Indigenous art. Indigenous perspectives.

Bingo! Dillon Chitto’s new play, “Bingo Hall” at the Autry


Photo courtesy of Native Voices at the Autry Facebook page.

Reviews of plays by and about Native people tend to include words like “powerful” and “heartbreaking.” But here’s part of the review of Dillon Chitto’s Bingo Hall in the Los Angeles arts journal Stage Raw:

Bingo Hall is a delight, a deft and witty comedy that recalls vintage Neil Simon.”

A delight? Vintage Neil Simon? Wait a minute. … Aren’t plays (and movies and television shows and books) about Native people supposed to be bittersweet, if not tragic?

Dillon Chitto

Dillon Chitto (Mississippi Choctaw-Isleta-Laguna), playwright

Chitto is among the playwrights widening the theatrical portrayal of Native people, in this case by writing a very funny play. Chitto, who is enrolled Mississippi Choctaw, now lives in Chicago, but he grew up in Santa Fe, close to his mother’s family in Isleta and Laguna Pueblos. That’s where Bingo Hall takes place: At a bingo hall in a Pueblo community. The main character, Edward Anaya, works there as a caller, but he’s about to graduate from high school. Like many young Native people, Edward must decide whether to stay in his community or go away to college. The coming-of-age story that ensues involves a Pueblo origin story as well as interplay between Edward’s friends, family, and community. The play will be performed March 9 to 25 at the Autry Museum of the American West in Los Angeles. (The audience played an actual game of bingo prior to the March 17 performance!)

FAAM spoke with Chitto about Bingo Hall and the importance of comedy.

So much Native American literature/film is tragic or at least bittersweet. Why is it important to have some lighter comedy in the canon?

Chitto: I think it’s important to have lighter comedy in the Native American canon because our lives are not always tragic and bittersweet. We have times of joy, comedy, as well as sadness. Native communities have a great sense of humor. We just have to look at small rez community bingo callers, powwow MCs, and at our gatherings. So, with all this comedy around us, why not add it to the canon? That’s why I chose to write Bingo Hall – to honor all the laughs my community, friends, and family have given me.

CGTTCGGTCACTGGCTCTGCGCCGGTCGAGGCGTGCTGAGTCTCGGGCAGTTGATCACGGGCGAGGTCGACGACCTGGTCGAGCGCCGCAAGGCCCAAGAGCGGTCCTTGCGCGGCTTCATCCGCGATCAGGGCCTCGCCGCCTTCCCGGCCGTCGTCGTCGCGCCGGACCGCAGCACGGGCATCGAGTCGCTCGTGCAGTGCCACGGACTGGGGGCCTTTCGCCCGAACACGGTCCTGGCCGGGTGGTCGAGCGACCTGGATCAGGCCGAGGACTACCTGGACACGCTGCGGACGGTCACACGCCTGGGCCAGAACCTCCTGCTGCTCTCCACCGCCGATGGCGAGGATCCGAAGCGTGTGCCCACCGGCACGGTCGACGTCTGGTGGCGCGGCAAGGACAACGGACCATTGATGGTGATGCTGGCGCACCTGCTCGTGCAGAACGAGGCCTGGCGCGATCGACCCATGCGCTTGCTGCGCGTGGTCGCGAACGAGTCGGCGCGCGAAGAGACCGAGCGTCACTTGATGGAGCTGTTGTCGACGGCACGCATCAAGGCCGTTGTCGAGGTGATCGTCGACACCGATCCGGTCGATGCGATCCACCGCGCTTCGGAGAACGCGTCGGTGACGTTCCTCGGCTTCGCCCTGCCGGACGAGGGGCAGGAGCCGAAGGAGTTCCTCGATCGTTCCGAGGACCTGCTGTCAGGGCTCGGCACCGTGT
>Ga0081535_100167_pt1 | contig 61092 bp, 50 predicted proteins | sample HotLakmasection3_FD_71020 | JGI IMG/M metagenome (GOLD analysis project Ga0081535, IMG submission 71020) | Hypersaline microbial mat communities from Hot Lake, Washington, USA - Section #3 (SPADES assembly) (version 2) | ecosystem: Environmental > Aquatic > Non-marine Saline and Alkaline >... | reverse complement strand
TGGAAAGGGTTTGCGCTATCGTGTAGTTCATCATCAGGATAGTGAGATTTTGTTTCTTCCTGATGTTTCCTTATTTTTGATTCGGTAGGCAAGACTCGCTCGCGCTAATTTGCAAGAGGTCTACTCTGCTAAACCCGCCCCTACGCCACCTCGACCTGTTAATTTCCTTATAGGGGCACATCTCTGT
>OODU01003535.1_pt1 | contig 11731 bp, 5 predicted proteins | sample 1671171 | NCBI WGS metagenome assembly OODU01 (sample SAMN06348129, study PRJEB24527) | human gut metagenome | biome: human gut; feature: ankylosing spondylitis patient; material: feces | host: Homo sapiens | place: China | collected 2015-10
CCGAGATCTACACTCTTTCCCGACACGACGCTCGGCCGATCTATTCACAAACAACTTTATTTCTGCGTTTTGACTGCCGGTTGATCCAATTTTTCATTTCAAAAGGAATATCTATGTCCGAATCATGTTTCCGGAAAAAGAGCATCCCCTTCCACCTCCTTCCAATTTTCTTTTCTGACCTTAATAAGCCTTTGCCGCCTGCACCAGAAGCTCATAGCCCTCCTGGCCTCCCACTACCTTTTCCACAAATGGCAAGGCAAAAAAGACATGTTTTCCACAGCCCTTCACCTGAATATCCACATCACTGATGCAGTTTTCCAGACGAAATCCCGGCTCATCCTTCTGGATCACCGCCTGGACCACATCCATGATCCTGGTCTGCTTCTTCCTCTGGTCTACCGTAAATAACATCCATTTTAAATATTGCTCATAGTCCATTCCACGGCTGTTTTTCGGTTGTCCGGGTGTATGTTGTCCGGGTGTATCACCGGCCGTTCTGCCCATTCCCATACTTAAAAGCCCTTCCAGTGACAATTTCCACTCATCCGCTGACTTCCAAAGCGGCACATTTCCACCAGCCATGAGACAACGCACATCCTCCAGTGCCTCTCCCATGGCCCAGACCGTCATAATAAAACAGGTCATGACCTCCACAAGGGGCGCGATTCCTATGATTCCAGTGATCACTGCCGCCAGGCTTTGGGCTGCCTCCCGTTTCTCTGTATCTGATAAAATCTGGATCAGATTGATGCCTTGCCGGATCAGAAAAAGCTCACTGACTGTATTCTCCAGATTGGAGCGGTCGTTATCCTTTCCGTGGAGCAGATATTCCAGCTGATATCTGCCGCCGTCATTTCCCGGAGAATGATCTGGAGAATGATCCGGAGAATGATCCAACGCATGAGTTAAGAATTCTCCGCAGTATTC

FAAMI know Bingo Hall has opened to a diverse audience, not all Native people. How has the audience reacted to the humor in it?

Chitto: The audience reaction has been very positive! Many people came up to me after the opening to let me know that although they are not Native, they connected deeply to the story, themes, and especially the humor. I tried to write in jokes that everyone, not only a Native audience would understand. There are a couple jokes that only Natives would understand, and jokes that only Natives from New Mexico would understand. But the majority, I would hope, is funny to whoever is in the audience.

I was told, and I agree, that a non-Native audience might be scared to laugh. This may be because they don’t want to offend Native cultures, so in the play we had to give the audience permission to laugh. The actors under the direction of Jon Lawrence Rivera really helped sell the comedy and invite the audience to join in on the humor.

LaVonne Andrews (Tlingit, Raven clan) as Mrs. Zuni and Kholan Studi (Cherokee) as Edward in a scene from Bingo Hall. Photo courtesy of Native Voices at the Autry Facebook page.

FAAM: Are there plans for Bingo Hall to be put on at other locations? 

Chitto: I would absolutely love to put Bingo Hall on at other locations! Right now, there are no immediate plans, but I am hoping that somehow it can be brought to as many places as possible. My big dream right now is that Bingo Hall could be performed back in New Mexico since it takes place in a Pueblo community.

FAAM: What’s up next for you as a writer?

Getting Bingo Hall produced by Native Voices at the Autry has been an absolute blessing. Everyone at Native Voices is overwhelmingly supportive and strive to make Bingo Hall the best play that it can be. They are an extremely important organization because they are the only Equity theatre company dedicated to producing new work by Native writers. I don’t think I would have had this fantastic opportunity of seeing Bingo Hall come to life it wasn’t for them.

I’m currently working on a couple of new plays. I’m extremely excited about each of the projects and the opportunity to bounce around whenever new inspiration strikes. I think after going through the process of getting Bingo Hall produced, I have a new fire inside me to write!


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